They say beauty is in the eye of the beholder, but one company is leaving nothing to chance when it comes to clothes shopping.
The cameras measure more than 1,000 points on the body
The British firm QinetiQ has invented a "smart" changing room that uses digital camera images to tell shoppers what clothes look good on them.
QinetiQ - formerly the Defence Evaluation Research Agency - developed the system as a spin off from work on weapon range finders.
Customers will be delighted to know that the machine is not fitted with bitchy software and there is no sign of Trinny Woodall and Susannah Constantine, stars of BBC's What Not To Wear.
Around six 3D cameras would be installed in each changing cubicle, to take pictures and record precise measurements from more than 1,000 points on their "subject".
After the data was fed into a computer, special software would match particular clothing styles to individual body shapes.
QinetiQ spokesman Douglas Millard said: "Like Trinny and Susannah, the system could advise on dress sense and what clothes suit the kind of body you have and what clothes don't flatter you.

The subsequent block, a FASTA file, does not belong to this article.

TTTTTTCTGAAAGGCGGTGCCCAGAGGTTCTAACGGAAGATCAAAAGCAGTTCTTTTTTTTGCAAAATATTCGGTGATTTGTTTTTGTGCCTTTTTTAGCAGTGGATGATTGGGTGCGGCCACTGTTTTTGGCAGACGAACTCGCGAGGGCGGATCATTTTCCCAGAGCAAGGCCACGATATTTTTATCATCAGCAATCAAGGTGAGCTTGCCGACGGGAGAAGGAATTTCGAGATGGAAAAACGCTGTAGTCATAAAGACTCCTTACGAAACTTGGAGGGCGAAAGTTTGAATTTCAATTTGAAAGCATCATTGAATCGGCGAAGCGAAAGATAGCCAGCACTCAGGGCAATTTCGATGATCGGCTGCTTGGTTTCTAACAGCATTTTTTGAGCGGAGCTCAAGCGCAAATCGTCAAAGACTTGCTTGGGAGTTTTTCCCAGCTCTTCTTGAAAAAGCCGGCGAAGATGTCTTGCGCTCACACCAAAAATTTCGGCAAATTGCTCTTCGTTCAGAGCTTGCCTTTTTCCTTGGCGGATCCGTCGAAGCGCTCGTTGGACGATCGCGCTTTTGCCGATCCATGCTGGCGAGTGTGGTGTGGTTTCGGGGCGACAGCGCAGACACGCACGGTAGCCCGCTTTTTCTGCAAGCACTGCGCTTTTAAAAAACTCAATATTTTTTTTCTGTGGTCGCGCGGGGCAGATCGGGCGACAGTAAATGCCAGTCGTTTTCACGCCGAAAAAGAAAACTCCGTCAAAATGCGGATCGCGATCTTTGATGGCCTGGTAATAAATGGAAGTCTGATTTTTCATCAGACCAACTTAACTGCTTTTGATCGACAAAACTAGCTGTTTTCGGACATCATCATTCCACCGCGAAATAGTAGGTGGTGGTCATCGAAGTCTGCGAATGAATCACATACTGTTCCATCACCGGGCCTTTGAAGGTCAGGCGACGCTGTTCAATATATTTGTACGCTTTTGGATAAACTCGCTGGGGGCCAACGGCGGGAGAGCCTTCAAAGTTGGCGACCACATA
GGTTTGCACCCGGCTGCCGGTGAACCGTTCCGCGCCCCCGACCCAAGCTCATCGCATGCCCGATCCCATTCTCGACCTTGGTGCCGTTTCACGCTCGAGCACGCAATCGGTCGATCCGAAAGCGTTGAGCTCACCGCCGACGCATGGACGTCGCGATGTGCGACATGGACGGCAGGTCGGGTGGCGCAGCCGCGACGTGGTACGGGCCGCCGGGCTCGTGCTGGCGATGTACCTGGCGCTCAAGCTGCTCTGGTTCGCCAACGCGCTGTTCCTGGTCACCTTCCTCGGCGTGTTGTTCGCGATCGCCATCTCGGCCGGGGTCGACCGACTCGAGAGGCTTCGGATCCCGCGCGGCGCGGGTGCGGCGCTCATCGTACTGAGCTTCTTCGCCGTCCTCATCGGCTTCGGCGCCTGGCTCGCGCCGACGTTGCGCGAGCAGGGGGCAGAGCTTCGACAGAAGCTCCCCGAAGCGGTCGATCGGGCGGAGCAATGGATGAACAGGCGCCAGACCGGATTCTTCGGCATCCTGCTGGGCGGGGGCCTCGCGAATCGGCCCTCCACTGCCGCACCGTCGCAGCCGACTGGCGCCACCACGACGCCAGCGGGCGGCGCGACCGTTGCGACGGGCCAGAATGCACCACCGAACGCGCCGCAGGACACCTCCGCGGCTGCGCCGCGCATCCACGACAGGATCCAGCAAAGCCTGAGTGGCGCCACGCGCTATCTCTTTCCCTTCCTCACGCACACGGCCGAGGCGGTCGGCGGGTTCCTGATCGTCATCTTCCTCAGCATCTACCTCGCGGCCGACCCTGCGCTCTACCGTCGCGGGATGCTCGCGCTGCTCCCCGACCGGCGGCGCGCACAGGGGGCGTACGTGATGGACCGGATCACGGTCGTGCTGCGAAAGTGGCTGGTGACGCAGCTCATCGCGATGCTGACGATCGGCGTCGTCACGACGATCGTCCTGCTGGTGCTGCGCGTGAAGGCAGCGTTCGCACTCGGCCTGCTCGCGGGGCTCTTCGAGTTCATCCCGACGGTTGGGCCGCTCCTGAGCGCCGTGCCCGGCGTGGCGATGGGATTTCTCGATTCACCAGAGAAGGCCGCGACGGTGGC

"You can can choose to ignore the information if you want, but it could be of help to those of us with hopeless fashion sense."
If mass produced, the company said the cameras could cost as little as £30 each. QinetiQ is already in talks with clothing retailers.
The only existing laser scanning equipment that does a similar job costs more than £20,000. It is also bulky, slow, and only able to manage objects of limited size.
John Bannister, QinetiQ's optical technologies business manager, said: "The size, weight, accuracy and low cost of our device automatically lends itself to retail and a number of other applications, but we're confident that product designers will appreciate the potential and come up with others we haven't even
One other possible application could be security and access control.The system could look for minute details that, for example, distinguish a
person's facial features.
It could even tell the difference between a pair of "identical" twins.